I haven't done C in a while, but I lost track of how many times I had to create `struct array` to ensure I always passed the `*` with its length - it always felt like I was doing something wrong. Maybe I was. But the prevalence of overflow errors that could be fixed by size-checking makes me think there's something missing in the language or standard-libraries that could have helped a lot for many years.
I never had an issue with a Turbo Pascal application size due to string/arrays.
That is you have an allocator that views it as a free list of tracked size. You have the exact same memory loaned out to other parts of the system for various other uses. Some of which are other arrays.
I think the problem is you have to keep the array and its length together and always remember to call the appropriate array functions with the appropriate lengths. This isn't made easier by the fact that many string/array methods have variants that expect (and only respect) null-terminated strings (i.e. where you actually don't keep a length and rely on a terminal null-byte).
The language could have decided that the first byte is the length and used that convention in string/array functions, but instead we have the convention you point out that the array is really referenced only by its first element and array-indexes are just sleight-of-hand for pointer addition.
Consider, in c, you can have an array and pass it in two parts to two different functions. Each getting passed a different length. You couldn't do that if the array had it's length as an intrinsic property.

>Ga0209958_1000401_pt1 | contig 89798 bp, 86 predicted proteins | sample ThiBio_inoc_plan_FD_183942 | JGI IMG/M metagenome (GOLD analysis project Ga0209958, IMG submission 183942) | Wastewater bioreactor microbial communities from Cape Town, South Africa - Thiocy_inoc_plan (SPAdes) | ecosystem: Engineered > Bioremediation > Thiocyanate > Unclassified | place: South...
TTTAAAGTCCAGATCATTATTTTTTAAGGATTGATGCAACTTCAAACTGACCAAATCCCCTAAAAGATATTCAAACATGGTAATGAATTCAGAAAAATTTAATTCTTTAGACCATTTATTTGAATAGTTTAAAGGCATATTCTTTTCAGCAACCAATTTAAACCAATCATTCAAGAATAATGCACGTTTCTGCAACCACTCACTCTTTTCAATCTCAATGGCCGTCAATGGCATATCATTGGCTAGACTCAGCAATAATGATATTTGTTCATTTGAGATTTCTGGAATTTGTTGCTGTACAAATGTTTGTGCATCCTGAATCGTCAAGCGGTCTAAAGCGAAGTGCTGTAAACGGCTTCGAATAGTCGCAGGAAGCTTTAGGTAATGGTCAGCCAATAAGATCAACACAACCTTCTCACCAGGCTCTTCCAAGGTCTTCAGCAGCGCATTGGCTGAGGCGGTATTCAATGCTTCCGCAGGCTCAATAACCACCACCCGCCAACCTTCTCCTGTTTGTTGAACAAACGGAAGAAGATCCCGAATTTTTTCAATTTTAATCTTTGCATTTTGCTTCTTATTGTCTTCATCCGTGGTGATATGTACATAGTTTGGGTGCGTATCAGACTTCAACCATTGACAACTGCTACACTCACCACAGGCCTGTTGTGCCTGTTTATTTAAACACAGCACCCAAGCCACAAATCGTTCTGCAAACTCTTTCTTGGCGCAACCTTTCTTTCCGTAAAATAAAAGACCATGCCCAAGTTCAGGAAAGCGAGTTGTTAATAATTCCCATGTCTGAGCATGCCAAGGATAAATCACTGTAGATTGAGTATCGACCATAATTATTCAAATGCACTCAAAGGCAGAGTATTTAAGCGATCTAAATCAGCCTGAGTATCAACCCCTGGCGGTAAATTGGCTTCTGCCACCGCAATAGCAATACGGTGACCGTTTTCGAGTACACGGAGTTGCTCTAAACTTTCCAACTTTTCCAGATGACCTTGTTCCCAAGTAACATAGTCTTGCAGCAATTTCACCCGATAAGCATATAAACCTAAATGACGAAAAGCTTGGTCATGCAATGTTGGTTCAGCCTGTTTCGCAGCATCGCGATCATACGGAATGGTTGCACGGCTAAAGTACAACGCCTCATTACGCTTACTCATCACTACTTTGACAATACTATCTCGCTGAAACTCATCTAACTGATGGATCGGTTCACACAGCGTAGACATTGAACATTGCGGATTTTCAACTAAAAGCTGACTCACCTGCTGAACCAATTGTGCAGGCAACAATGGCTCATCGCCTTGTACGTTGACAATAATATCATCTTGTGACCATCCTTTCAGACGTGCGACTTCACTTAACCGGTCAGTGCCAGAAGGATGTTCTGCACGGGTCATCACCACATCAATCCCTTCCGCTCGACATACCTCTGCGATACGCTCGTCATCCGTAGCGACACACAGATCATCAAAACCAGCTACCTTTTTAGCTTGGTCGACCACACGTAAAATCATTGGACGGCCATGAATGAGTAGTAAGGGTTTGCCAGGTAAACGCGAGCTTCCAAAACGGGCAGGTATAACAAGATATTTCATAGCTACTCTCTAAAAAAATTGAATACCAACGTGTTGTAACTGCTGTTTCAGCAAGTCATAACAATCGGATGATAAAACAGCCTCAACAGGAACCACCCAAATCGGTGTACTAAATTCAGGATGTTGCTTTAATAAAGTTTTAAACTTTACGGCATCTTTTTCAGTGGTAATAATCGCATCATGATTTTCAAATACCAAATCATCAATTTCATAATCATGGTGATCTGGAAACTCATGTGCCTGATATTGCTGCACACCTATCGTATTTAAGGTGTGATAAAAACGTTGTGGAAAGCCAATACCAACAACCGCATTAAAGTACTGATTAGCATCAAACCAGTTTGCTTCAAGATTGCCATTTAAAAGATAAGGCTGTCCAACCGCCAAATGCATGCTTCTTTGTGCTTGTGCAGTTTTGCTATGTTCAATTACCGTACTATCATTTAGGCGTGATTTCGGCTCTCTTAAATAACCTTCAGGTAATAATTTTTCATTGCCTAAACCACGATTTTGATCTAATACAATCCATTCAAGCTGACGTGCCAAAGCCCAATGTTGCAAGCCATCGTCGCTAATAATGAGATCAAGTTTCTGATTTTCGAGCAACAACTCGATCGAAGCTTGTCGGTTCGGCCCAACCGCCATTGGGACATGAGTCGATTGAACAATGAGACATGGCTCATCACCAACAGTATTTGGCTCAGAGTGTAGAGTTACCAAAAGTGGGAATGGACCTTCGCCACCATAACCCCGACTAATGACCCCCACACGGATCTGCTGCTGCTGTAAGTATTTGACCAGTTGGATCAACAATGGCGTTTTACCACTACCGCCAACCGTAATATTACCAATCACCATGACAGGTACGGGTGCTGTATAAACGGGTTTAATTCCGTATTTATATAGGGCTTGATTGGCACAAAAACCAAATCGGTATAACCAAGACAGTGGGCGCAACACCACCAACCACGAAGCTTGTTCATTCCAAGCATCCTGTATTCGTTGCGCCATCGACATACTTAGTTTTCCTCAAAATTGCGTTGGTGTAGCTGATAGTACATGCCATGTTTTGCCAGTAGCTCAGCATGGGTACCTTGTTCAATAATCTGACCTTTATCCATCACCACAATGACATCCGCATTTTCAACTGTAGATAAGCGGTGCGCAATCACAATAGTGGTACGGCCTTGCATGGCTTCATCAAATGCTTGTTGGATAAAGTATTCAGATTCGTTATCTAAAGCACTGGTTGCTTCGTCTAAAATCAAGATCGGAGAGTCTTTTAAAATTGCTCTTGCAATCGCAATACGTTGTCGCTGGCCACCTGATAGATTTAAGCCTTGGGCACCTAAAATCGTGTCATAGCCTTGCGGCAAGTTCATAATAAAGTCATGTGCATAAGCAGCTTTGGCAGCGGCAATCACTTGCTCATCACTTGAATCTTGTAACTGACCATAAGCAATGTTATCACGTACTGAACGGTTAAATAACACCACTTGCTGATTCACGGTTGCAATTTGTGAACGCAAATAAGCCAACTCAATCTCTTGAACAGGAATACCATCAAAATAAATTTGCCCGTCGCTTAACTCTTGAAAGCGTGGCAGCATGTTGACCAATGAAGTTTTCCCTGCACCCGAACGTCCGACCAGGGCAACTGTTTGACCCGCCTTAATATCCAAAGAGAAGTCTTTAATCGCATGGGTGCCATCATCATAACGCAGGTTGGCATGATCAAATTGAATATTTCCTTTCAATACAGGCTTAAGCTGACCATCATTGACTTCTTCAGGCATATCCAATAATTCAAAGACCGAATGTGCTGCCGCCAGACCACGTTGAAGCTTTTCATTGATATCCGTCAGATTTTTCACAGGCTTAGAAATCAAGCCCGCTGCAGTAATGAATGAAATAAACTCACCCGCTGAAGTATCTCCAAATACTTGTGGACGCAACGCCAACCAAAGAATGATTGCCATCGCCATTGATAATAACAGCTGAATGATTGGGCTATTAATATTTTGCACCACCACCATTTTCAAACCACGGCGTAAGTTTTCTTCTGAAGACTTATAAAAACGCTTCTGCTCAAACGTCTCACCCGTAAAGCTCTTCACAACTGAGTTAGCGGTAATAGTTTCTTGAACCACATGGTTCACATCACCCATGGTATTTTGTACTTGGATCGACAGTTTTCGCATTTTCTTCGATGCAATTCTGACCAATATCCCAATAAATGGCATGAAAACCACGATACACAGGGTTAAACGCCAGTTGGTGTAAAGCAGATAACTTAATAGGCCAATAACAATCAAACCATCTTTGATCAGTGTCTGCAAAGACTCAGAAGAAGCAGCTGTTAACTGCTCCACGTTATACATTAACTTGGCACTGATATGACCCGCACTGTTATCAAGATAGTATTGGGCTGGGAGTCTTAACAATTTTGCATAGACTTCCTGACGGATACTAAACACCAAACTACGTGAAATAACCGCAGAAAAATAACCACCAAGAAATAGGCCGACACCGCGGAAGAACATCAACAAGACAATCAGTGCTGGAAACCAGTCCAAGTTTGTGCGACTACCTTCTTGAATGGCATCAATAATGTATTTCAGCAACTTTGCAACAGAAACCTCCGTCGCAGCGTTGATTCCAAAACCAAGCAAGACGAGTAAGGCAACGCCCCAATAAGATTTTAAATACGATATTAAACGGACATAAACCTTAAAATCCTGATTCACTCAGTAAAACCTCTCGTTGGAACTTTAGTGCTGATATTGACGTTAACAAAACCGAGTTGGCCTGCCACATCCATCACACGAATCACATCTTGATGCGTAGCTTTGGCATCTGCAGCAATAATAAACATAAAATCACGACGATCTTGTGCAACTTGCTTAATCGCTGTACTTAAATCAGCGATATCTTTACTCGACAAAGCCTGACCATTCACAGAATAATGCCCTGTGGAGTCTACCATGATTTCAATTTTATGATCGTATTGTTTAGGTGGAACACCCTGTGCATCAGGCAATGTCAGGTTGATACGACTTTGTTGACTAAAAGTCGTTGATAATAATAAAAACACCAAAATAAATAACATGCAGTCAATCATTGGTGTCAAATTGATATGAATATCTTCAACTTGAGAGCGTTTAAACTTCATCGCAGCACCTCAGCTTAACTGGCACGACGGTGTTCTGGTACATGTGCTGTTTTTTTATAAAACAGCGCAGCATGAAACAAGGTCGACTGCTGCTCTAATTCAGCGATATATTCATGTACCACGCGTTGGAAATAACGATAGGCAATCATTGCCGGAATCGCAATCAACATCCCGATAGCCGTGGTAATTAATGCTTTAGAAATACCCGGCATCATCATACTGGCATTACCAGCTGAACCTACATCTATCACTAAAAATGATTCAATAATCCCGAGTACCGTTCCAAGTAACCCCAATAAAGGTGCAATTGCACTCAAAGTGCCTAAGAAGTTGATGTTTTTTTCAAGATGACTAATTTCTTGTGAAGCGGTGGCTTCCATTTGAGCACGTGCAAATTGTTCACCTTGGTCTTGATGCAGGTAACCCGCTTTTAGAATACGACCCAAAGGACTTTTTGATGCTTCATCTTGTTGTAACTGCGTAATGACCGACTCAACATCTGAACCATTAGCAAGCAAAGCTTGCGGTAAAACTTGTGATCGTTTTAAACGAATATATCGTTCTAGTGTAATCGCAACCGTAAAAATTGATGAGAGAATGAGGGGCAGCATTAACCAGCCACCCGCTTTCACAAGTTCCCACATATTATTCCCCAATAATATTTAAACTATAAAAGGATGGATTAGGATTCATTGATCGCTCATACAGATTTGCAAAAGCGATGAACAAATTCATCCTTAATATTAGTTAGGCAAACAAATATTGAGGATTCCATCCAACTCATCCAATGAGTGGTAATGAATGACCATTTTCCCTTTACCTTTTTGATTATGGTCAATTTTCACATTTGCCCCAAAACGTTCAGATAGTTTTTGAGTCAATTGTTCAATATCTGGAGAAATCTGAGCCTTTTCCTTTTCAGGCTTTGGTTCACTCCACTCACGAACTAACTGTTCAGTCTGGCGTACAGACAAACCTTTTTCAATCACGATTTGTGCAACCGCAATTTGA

You could have split the function space into operations that work on parts of an array and those that work on a full array. So, not claiming this as a full blocker. And I don't know which is ultimately better. We know where we are. Seems easy to speculate we could have avoided a lot of errors. I just don't know if I agree it is guaranteed.
I guess that makes the point that what they chose is probably correct, but it's still quite disappointing that the stdlib doesn't help more to prevent you from shooting yourself in the foot with pretty common operations and data-types.
Interesting data point that in 1989, it was still a novel idea that buffer overflow was related to security.
> To encourage people to pay more attention to the official language rules, to detect legal but suspicious constructions, and to help find interface mismatches undetectable with simple mechanisms for separate compilation, Steve Johnson adapted his pcc compiler to produce lint [Johnson 79b], which scanned a set of files and remarked on dubious constructions.
Dennis M. Ritchie, https://www.bell-labs.com/usr/dmr/www/chist.html
When you read papers from the 60s, 70s and 80s it's amazing how many things we think are new today have already been discussed back then.